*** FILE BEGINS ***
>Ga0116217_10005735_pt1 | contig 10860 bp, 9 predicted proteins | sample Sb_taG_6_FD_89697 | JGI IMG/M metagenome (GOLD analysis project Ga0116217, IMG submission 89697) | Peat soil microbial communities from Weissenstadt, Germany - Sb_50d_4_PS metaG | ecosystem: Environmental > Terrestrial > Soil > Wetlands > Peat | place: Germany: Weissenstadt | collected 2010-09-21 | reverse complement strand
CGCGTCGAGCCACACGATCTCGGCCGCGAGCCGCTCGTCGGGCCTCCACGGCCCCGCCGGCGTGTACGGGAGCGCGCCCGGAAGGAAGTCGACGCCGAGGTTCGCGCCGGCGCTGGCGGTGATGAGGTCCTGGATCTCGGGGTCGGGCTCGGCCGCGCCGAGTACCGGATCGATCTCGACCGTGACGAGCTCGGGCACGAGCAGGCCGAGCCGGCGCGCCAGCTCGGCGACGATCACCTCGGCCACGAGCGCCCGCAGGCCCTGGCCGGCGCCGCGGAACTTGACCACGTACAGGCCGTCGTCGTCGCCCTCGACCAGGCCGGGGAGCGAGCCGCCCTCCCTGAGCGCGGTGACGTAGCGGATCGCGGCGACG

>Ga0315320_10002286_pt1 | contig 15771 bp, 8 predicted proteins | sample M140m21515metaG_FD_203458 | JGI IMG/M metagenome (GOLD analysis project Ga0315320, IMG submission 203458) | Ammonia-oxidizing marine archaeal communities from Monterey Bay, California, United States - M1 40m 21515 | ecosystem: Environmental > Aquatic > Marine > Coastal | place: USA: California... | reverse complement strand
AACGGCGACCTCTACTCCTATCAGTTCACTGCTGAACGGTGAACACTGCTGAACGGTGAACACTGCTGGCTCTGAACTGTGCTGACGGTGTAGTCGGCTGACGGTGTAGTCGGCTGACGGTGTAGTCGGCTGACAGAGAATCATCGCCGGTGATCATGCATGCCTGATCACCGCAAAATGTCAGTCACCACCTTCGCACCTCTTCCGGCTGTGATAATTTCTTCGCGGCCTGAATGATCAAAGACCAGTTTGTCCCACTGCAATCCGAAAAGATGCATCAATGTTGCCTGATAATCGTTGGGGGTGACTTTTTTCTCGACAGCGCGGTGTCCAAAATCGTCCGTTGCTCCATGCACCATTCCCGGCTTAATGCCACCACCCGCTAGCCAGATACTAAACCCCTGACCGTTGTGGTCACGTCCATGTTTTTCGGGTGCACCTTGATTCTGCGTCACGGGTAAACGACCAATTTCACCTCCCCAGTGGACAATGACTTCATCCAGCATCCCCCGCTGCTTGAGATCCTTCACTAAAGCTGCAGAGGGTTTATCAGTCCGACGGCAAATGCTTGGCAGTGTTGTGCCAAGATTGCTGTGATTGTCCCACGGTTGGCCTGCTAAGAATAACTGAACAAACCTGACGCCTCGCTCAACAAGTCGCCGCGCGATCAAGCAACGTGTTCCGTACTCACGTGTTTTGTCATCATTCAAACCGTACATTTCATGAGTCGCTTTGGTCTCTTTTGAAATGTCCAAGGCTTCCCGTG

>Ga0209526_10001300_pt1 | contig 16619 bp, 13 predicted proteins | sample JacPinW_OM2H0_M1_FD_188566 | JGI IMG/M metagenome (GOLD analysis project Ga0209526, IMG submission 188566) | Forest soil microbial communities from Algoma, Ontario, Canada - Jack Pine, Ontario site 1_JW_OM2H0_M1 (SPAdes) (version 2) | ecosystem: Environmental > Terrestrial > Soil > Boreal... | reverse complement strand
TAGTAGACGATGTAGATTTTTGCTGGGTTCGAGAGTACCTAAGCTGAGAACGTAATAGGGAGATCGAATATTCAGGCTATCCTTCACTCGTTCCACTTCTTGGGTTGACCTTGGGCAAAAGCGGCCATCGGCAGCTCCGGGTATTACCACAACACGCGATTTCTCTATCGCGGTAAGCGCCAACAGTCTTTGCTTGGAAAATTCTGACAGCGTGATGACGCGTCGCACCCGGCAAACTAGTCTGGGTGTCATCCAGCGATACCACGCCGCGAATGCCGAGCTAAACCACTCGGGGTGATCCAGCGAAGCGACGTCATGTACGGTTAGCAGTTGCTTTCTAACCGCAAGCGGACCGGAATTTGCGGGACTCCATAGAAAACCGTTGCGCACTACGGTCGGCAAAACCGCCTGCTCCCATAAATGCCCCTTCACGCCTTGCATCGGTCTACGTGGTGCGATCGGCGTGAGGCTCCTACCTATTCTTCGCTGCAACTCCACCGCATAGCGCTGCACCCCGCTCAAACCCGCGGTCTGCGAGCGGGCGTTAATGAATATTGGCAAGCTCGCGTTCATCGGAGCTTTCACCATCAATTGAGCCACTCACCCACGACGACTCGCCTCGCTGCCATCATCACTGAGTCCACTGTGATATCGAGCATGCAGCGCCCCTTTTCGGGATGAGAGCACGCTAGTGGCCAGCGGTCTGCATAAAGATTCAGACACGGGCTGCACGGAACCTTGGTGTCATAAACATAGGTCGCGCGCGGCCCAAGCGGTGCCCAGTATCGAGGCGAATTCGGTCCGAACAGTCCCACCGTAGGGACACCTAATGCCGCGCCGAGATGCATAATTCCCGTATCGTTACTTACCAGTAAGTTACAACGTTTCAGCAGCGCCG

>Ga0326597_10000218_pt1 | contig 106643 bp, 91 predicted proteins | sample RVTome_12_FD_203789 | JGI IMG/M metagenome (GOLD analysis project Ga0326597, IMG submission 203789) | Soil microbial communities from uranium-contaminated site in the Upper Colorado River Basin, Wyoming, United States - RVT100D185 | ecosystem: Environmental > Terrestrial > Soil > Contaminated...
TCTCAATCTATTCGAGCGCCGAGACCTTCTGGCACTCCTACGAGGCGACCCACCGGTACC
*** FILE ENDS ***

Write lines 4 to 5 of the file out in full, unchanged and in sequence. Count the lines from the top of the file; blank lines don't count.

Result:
AACGGCGACCTCTACTCCTATCAGTTCACTGCTGAACGGTGAACACTGCTGAACGGTGAACACTGCTGGCTCTGAACTGTGCTGACGGTGTAGTCGGCTGACGGTGTAGTCGGCTGACGGTGTAGTCGGCTGACAGAGAATCATCGCCGGTGATCATGCATGCCTGATCACCGCAAAATGTCAGTCACCACCTTCGCACCTCTTCCGGCTGTGATAATTTCTTCGCGGCCTGAATGATCAAAGACCAGTTTGTCCCACTGCAATCCGAAAAGATGCATCAATGTTGCCTGATAATCGTTGGGGGTGACTTTTTTCTCGACAGCGCGGTGTCCAAAATCGTCCGTTGCTCCATGCACCATTCCCGGCTTAATGCCACCACCCGCTAGCCAGATACTAAACCCCTGACCGTTGTGGTCACGTCCATGTTTTTCGGGTGCACCTTGATTCTGCGTCACGGGTAAACGACCAATTTCACCTCCCCAGTGGACAATGACTTCATCCAGCATCCCCCGCTGCTTGAGATCCTTCACTAAAGCTGCAGAGGGTTTATCAGTCCGACGGCAAATGCTTGGCAGTGTTGTGCCAAGATTGCTGTGATTGTCCCACGGTTGGCCTGCTAAGAATAACTGAACAAACCTGACGCCTCGCTCAACAAGTCGCCGCGCGATCAAGCAACGTGTTCCGTACTCACGTGTTTTGTCATCATTCAAACCGTACATTTCATGAGTCGCTTTGGTCTCTTTTGAAATGTCCAAGGCTTCCCGTG

>Ga0209526_10001300_pt1 | contig 16619 bp, 13 predicted proteins | sample JacPinW_OM2H0_M1_FD_188566 | JGI IMG/M metagenome (GOLD analysis project Ga0209526, IMG submission 188566) | Forest soil microbial communities from Algoma, Ontario, Canada - Jack Pine, Ontario site 1_JW_OM2H0_M1 (SPAdes) (version 2) | ecosystem: Environmental > Terrestrial > Soil > Boreal... | reverse complement strand